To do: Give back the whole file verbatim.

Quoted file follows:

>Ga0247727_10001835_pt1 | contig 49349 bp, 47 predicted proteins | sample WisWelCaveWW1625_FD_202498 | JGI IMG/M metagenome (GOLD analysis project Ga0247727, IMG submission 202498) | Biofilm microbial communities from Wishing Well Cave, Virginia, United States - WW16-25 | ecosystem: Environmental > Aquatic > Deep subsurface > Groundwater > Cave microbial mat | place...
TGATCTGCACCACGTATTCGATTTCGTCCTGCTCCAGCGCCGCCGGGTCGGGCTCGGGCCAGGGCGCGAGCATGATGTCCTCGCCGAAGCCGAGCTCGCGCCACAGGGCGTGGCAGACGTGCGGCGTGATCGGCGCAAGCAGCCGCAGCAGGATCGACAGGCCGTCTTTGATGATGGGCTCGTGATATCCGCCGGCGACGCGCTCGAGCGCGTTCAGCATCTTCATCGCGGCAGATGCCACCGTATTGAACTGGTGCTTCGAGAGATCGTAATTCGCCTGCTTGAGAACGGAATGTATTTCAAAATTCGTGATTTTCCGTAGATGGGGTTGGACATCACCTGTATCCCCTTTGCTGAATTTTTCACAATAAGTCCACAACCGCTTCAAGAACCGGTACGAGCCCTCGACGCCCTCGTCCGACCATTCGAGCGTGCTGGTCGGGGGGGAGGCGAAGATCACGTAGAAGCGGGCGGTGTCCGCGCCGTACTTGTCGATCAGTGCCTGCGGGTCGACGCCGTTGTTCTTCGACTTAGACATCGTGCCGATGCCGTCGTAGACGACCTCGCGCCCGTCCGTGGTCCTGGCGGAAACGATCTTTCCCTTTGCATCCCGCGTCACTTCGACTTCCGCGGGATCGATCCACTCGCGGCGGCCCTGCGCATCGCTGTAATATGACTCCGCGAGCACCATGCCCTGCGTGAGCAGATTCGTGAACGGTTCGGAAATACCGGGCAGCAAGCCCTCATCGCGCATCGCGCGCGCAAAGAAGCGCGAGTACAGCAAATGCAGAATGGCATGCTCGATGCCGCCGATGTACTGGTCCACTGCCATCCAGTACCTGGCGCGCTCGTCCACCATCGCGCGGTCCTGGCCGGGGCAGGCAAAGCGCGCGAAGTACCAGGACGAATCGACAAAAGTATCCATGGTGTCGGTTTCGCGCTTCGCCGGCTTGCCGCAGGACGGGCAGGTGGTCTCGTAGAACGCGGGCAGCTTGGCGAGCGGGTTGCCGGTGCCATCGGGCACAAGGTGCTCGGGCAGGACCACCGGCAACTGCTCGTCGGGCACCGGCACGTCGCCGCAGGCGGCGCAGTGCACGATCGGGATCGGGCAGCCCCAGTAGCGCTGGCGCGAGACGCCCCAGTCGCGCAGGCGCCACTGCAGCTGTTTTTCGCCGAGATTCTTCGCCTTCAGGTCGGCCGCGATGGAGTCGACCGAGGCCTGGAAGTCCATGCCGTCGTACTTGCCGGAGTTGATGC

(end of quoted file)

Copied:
>Ga0247727_10001835_pt1 | contig 49349 bp, 47 predicted proteins | sample WisWelCaveWW1625_FD_202498 | JGI IMG/M metagenome (GOLD analysis project Ga0247727, IMG submission 202498) | Biofilm microbial communities from Wishing Well Cave, Virginia, United States - WW16-25 | ecosystem: Environmental > Aquatic > Deep subsurface > Groundwater > Cave microbial mat | place...
TGATCTGCACCACGTATTCGATTTCGTCCTGCTCCAGCGCCGCCGGGTCGGGCTCGGGCCAGGGCGCGAGCATGATGTCCTCGCCGAAGCCGAGCTCGCGCCACAGGGCGTGGCAGACGTGCGGCGTGATCGGCGCAAGCAGCCGCAGCAGGATCGACAGGCCGTCTTTGATGATGGGCTCGTGATATCCGCCGGCGACGCGCTCGAGCGCGTTCAGCATCTTCATCGCGGCAGATGCCACCGTATTGAACTGGTGCTTCGAGAGATCGTAATTCGCCTGCTTGAGAACGGAATGTATTTCAAAATTCGTGATTTTCCGTAGATGGGGTTGGACATCACCTGTATCCCCTTTGCTGAATTTTTCACAATAAGTCCACAACCGCTTCAAGAACCGGTACGAGCCCTCGACGCCCTCGTCCGACCATTCGAGCGTGCTGGTCGGGGGGGAGGCGAAGATCACGTAGAAGCGGGCGGTGTCCGCGCCGTACTTGTCGATCAGTGCCTGCGGGTCGACGCCGTTGTTCTTCGACTTAGACATCGTGCCGATGCCGTCGTAGACGACCTCGCGCCCGTCCGTGGTCCTGGCGGAAACGATCTTTCCCTTTGCATCCCGCGTCACTTCGACTTCCGCGGGATCGATCCACTCGCGGCGGCCCTGCGCATCGCTGTAATATGACTCCGCGAGCACCATGCCCTGCGTGAGCAGATTCGTGAACGGTTCGGAAATACCGGGCAGCAAGCCCTCATCGCGCATCGCGCGCGCAAAGAAGCGCGAGTACAGCAAATGCAGAATGGCATGCTCGATGCCGCCGATGTACTGGTCCACTGCCATCCAGTACCTGGCGCGCTCGTCCACCATCGCGCGGTCCTGGCCGGGGCAGGCAAAGCGCGCGAAGTACCAGGACGAATCGACAAAAGTATCCATGGTGTCGGTTTCGCGCTTCGCCGGCTTGCCGCAGGACGGGCAGGTGGTCTCGTAGAACGCGGGCAGCTTGGCGAGCGGGTTGCCGGTGCCATCGGGCACAAGGTGCTCGGGCAGGACCACCGGCAACTGCTCGTCGGGCACCGGCACGTCGCCGCAGGCGGCGCAGTGCACGATCGGGATCGGGCAGCCCCAGTAGCGCTGGCGCGAGACGCCCCAGTCGCGCAGGCGCCACTGCAGCTGTTTTTCGCCGAGATTCTTCGCCTTCAGGTCGGCCGCGATGGAGTCGACCGAGGCCTGGAAGTCCATGCCGTCGTACTTGCCGGAGTTGATGC